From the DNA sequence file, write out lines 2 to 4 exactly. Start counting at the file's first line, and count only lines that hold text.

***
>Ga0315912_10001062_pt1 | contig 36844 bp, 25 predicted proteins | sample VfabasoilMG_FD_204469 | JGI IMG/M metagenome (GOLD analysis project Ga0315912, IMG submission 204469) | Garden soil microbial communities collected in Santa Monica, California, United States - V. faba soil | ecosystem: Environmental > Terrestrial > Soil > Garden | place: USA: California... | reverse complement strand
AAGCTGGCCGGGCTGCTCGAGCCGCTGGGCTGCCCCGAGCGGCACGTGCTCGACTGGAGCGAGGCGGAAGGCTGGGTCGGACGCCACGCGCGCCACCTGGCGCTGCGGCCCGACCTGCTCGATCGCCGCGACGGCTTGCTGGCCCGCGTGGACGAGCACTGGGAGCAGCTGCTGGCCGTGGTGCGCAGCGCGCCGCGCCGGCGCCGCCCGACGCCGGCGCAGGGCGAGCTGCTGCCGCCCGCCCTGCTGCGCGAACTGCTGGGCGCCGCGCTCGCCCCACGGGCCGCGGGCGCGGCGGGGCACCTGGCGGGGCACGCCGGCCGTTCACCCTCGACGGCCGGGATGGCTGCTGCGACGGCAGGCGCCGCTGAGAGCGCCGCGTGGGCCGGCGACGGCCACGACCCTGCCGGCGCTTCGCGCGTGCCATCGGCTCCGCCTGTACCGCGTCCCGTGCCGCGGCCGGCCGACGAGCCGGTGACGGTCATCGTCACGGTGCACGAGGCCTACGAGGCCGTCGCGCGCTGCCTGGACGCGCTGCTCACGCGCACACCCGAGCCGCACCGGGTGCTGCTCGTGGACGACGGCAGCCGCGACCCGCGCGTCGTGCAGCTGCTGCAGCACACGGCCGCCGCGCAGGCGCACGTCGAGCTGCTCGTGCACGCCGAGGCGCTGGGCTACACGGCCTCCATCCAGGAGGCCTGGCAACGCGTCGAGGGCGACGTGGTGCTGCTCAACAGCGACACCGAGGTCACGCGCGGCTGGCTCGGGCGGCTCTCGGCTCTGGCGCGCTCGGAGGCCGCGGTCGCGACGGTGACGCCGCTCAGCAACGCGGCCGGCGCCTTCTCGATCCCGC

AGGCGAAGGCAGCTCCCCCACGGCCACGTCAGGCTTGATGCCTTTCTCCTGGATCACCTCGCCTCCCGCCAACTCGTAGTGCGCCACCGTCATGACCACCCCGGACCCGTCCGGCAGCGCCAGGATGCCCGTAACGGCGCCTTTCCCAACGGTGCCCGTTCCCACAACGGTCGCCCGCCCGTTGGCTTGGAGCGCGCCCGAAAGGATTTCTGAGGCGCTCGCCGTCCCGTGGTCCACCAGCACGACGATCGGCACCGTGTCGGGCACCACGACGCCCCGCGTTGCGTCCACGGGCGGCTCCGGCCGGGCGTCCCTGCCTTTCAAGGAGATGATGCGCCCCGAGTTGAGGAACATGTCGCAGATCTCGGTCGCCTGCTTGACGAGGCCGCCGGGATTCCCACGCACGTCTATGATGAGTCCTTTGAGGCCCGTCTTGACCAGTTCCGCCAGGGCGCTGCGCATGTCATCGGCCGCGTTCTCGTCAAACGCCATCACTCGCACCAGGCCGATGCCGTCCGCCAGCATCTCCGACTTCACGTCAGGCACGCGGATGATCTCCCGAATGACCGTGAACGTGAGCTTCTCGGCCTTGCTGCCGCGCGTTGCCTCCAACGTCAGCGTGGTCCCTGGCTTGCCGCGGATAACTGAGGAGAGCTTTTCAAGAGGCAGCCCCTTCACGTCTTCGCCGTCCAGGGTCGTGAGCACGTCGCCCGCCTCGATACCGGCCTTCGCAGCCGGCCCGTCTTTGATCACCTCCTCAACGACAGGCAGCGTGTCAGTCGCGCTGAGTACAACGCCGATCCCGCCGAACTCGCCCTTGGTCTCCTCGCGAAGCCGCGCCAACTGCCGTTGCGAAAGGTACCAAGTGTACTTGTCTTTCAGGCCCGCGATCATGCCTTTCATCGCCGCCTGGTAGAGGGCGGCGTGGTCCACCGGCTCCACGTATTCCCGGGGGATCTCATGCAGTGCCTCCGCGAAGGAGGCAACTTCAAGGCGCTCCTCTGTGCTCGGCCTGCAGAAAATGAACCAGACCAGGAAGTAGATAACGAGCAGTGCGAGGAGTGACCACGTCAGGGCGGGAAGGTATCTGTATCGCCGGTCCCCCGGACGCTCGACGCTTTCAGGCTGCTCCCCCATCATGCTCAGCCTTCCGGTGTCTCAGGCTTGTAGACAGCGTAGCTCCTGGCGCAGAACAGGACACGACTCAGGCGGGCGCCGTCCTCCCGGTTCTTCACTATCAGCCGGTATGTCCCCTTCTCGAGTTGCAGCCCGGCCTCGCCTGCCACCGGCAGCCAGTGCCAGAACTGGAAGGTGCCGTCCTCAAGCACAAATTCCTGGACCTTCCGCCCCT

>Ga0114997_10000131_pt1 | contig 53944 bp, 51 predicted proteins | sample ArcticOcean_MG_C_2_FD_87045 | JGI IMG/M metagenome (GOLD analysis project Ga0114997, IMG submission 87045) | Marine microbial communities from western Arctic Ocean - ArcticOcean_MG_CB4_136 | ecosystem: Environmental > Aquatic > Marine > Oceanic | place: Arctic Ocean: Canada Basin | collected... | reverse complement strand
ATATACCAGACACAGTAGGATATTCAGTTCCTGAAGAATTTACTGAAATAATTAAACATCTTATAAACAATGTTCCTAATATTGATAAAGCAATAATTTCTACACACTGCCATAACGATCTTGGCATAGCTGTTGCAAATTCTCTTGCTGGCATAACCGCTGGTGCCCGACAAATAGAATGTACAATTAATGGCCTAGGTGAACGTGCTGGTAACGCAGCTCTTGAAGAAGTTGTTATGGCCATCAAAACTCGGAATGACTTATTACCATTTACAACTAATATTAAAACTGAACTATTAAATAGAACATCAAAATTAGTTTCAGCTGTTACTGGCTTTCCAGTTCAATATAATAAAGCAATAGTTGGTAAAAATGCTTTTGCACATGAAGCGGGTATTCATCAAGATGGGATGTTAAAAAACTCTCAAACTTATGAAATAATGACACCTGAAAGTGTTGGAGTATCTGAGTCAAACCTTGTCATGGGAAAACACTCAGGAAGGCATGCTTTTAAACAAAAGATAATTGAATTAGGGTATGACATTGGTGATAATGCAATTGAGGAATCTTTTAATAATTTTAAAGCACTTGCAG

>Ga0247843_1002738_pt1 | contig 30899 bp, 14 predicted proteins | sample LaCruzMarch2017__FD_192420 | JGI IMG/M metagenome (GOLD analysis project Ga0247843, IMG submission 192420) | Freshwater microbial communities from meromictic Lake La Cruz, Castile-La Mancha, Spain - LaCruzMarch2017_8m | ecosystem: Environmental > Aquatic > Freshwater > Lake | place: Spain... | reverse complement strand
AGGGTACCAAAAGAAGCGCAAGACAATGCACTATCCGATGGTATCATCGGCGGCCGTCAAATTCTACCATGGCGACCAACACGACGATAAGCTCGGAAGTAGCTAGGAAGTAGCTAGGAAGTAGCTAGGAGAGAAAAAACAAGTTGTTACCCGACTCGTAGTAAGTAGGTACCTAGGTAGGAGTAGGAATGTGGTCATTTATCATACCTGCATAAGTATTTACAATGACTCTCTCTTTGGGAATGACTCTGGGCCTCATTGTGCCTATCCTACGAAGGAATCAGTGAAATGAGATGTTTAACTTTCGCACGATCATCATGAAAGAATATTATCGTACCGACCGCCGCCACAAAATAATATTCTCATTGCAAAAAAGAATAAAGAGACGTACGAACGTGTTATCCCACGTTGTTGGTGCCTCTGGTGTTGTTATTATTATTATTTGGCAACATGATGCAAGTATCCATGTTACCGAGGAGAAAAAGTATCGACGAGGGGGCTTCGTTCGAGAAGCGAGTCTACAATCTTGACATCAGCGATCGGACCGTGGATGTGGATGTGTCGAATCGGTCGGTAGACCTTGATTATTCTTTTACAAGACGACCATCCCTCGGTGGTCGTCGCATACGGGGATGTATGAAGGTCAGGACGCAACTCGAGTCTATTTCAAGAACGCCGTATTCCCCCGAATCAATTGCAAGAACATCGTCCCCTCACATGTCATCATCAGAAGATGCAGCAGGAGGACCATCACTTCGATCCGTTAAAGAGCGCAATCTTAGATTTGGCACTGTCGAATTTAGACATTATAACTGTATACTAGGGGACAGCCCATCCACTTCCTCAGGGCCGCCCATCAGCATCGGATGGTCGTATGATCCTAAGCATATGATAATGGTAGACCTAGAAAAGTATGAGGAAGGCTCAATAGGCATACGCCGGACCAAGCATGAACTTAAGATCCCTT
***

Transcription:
AAGCTGGCCGGGCTGCTCGAGCCGCTGGGCTGCCCCGAGCGGCACGTGCTCGACTGGAGCGAGGCGGAAGGCTGGGTCGGACGCCACGCGCGCCACCTGGCGCTGCGGCCCGACCTGCTCGATCGCCGCGACGGCTTGCTGGCCCGCGTGGACGAGCACTGGGAGCAGCTGCTGGCCGTGGTGCGCAGCGCGCCGCGCCGGCGCCGCCCGACGCCGGCGCAGGGCGAGCTGCTGCCGCCCGCCCTGCTGCGCGAACTGCTGGGCGCCGCGCTCGCCCCACGGGCCGCGGGCGCGGCGGGGCACCTGGCGGGGCACGCCGGCCGTTCACCCTCGACGGCCGGGATGGCTGCTGCGACGGCAGGCGCCGCTGAGAGCGCCGCGTGGGCCGGCGACGGCCACGACCCTGCCGGCGCTTCGCGCGTGCCATCGGCTCCGCCTGTACCGCGTCCCGTGCCGCGGCCGGCCGACGAGCCGGTGACGGTCATCGTCACGGTGCACGAGGCCTACGAGGCCGTCGCGCGCTGCCTGGACGCGCTGCTCACGCGCACACCCGAGCCGCACCGGGTGCTGCTCGTGGACGACGGCAGCCGCGACCCGCGCGTCGTGCAGCTGCTGCAGCACACGGCCGCCGCGCAGGCGCACGTCGAGCTGCTCGTGCACGCCGAGGCGCTGGGCTACACGGCCTCCATCCAGGAGGCCTGGCAACGCGTCGAGGGCGACGTGGTGCTGCTCAACAGCGACACCGAGGTCACGCGCGGCTGGCTCGGGCGGCTCTCGGCTCTGGCGCGCTCGGAGGCCGCGGTCGCGACGGTGACGCCGCTCAGCAACGCGGCCGGCGCCTTCTCGATCCCGC

AGGCGAAGGCAGCTCCCCCACGGCCACGTCAGGCTTGATGCCTTTCTCCTGGATCACCTCGCCTCCCGCCAACTCGTAGTGCGCCACCGTCATGACCACCCCGGACCCGTCCGGCAGCGCCAGGATGCCCGTAACGGCGCCTTTCCCAACGGTGCCCGTTCCCACAACGGTCGCCCGCCCGTTGGCTTGGAGCGCGCCCGAAAGGATTTCTGAGGCGCTCGCCGTCCCGTGGTCCACCAGCACGACGATCGGCACCGTGTCGGGCACCACGACGCCCCGCGTTGCGTCCACGGGCGGCTCCGGCCGGGCGTCCCTGCCTTTCAAGGAGATGATGCGCCCCGAGTTGAGGAACATGTCGCAGATCTCGGTCGCCTGCTTGACGAGGCCGCCGGGATTCCCACGCACGTCTATGATGAGTCCTTTGAGGCCCGTCTTGACCAGTTCCGCCAGGGCGCTGCGCATGTCATCGGCCGCGTTCTCGTCAAACGCCATCACTCGCACCAGGCCGATGCCGTCCGCCAGCATCTCCGACTTCACGTCAGGCACGCGGATGATCTCCCGAATGACCGTGAACGTGAGCTTCTCGGCCTTGCTGCCGCGCGTTGCCTCCAACGTCAGCGTGGTCCCTGGCTTGCCGCGGATAACTGAGGAGAGCTTTTCAAGAGGCAGCCCCTTCACGTCTTCGCCGTCCAGGGTCGTGAGCACGTCGCCCGCCTCGATACCGGCCTTCGCAGCCGGCCCGTCTTTGATCACCTCCTCAACGACAGGCAGCGTGTCAGTCGCGCTGAGTACAACGCCGATCCCGCCGAACTCGCCCTTGGTCTCCTCGCGAAGCCGCGCCAACTGCCGTTGCGAAAGGTACCAAGTGTACTTGTCTTTCAGGCCCGCGATCATGCCTTTCATCGCCGCCTGGTAGAGGGCGGCGTGGTCCACCGGCTCCACGTATTCCCGGGGGATCTCATGCAGTGCCTCCGCGAAGGAGGCAACTTCAAGGCGCTCCTCTGTGCTCGGCCTGCAGAAAATGAACCAGACCAGGAAGTAGATAACGAGCAGTGCGAGGAGTGACCACGTCAGGGCGGGAAGGTATCTGTATCGCCGGTCCCCCGGACGCTCGACGCTTTCAGGCTGCTCCCCCATCATGCTCAGCCTTCCGGTGTCTCAGGCTTGTAGACAGCGTAGCTCCTGGCGCAGAACAGGACACGACTCAGGCGGGCGCCGTCCTCCCGGTTCTTCACTATCAGCCGGTATGTCCCCTTCTCGAGTTGCAGCCCGGCCTCGCCTGCCACCGGCAGCCAGTGCCAGAACTGGAAGGTGCCGTCCTCAAGCACAAATTCCTGGACCTTCCGCCCCT

>Ga0114997_10000131_pt1 | contig 53944 bp, 51 predicted proteins | sample ArcticOcean_MG_C_2_FD_87045 | JGI IMG/M metagenome (GOLD analysis project Ga0114997, IMG submission 87045) | Marine microbial communities from western Arctic Ocean - ArcticOcean_MG_CB4_136 | ecosystem: Environmental > Aquatic > Marine > Oceanic | place: Arctic Ocean: Canada Basin | collected... | reverse complement strand